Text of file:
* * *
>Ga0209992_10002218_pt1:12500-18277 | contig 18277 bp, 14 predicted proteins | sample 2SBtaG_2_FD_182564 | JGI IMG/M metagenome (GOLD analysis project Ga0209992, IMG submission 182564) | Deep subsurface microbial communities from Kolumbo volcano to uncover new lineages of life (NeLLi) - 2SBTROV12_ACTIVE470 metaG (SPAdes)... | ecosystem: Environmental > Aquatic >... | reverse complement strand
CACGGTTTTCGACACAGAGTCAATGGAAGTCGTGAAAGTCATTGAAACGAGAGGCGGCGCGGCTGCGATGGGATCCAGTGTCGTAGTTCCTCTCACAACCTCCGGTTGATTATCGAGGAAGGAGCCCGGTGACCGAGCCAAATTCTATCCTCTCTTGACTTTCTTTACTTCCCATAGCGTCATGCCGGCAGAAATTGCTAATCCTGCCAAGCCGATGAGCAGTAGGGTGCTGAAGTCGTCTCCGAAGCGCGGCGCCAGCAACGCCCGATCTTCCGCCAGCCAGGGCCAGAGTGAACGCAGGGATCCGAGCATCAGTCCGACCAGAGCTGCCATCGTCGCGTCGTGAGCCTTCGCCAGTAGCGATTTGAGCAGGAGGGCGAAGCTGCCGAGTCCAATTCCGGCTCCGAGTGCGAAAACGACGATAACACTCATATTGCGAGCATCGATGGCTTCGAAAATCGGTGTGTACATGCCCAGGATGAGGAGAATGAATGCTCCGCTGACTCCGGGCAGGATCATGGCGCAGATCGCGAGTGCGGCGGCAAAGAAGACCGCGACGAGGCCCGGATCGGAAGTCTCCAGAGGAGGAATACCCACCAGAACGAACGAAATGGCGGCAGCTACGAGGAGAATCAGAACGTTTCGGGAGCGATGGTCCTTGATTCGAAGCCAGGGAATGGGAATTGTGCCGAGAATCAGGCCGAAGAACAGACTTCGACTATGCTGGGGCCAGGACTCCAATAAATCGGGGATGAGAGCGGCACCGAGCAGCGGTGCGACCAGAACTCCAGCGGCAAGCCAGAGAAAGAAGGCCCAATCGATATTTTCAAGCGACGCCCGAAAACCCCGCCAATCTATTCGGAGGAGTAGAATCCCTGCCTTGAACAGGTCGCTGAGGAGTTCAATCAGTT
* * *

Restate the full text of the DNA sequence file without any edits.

>Ga0209992_10002218_pt1:12500-18277 | contig 18277 bp, 14 predicted proteins | sample 2SBtaG_2_FD_182564 | JGI IMG/M metagenome (GOLD analysis project Ga0209992, IMG submission 182564) | Deep subsurface microbial communities from Kolumbo volcano to uncover new lineages of life (NeLLi) - 2SBTROV12_ACTIVE470 metaG (SPAdes)... | ecosystem: Environmental > Aquatic >... | reverse complement strand
CACGGTTTTCGACACAGAGTCAATGGAAGTCGTGAAAGTCATTGAAACGAGAGGCGGCGCGGCTGCGATGGGATCCAGTGTCGTAGTTCCTCTCACAACCTCCGGTTGATTATCGAGGAAGGAGCCCGGTGACCGAGCCAAATTCTATCCTCTCTTGACTTTCTTTACTTCCCATAGCGTCATGCCGGCAGAAATTGCTAATCCTGCCAAGCCGATGAGCAGTAGGGTGCTGAAGTCGTCTCCGAAGCGCGGCGCCAGCAACGCCCGATCTTCCGCCAGCCAGGGCCAGAGTGAACGCAGGGATCCGAGCATCAGTCCGACCAGAGCTGCCATCGTCGCGTCGTGAGCCTTCGCCAGTAGCGATTTGAGCAGGAGGGCGAAGCTGCCGAGTCCAATTCCGGCTCCGAGTGCGAAAACGACGATAACACTCATATTGCGAGCATCGATGGCTTCGAAAATCGGTGTGTACATGCCCAGGATGAGGAGAATGAATGCTCCGCTGACTCCGGGCAGGATCATGGCGCAGATCGCGAGTGCGGCGGCAAAGAAGACCGCGACGAGGCCCGGATCGGAAGTCTCCAGAGGAGGAATACCCACCAGAACGAACGAAATGGCGGCAGCTACGAGGAGAATCAGAACGTTTCGGGAGCGATGGTCCTTGATTCGAAGCCAGGGAATGGGAATTGTGCCGAGAATCAGGCCGAAGAACAGACTTCGACTATGCTGGGGCCAGGACTCCAATAAATCGGGGATGAGAGCGGCACCGAGCAGCGGTGCGACCAGAACTCCAGCGGCAAGCCAGAGAAAGAAGGCCCAATCGATATTTTCAAGCGACGCCCGAAAACCCCGCCAATCTATTCGGAGGAGTAGAATCCCTGCCTTGAACAGGTCGCTGAGGAGTTCAATCAGTT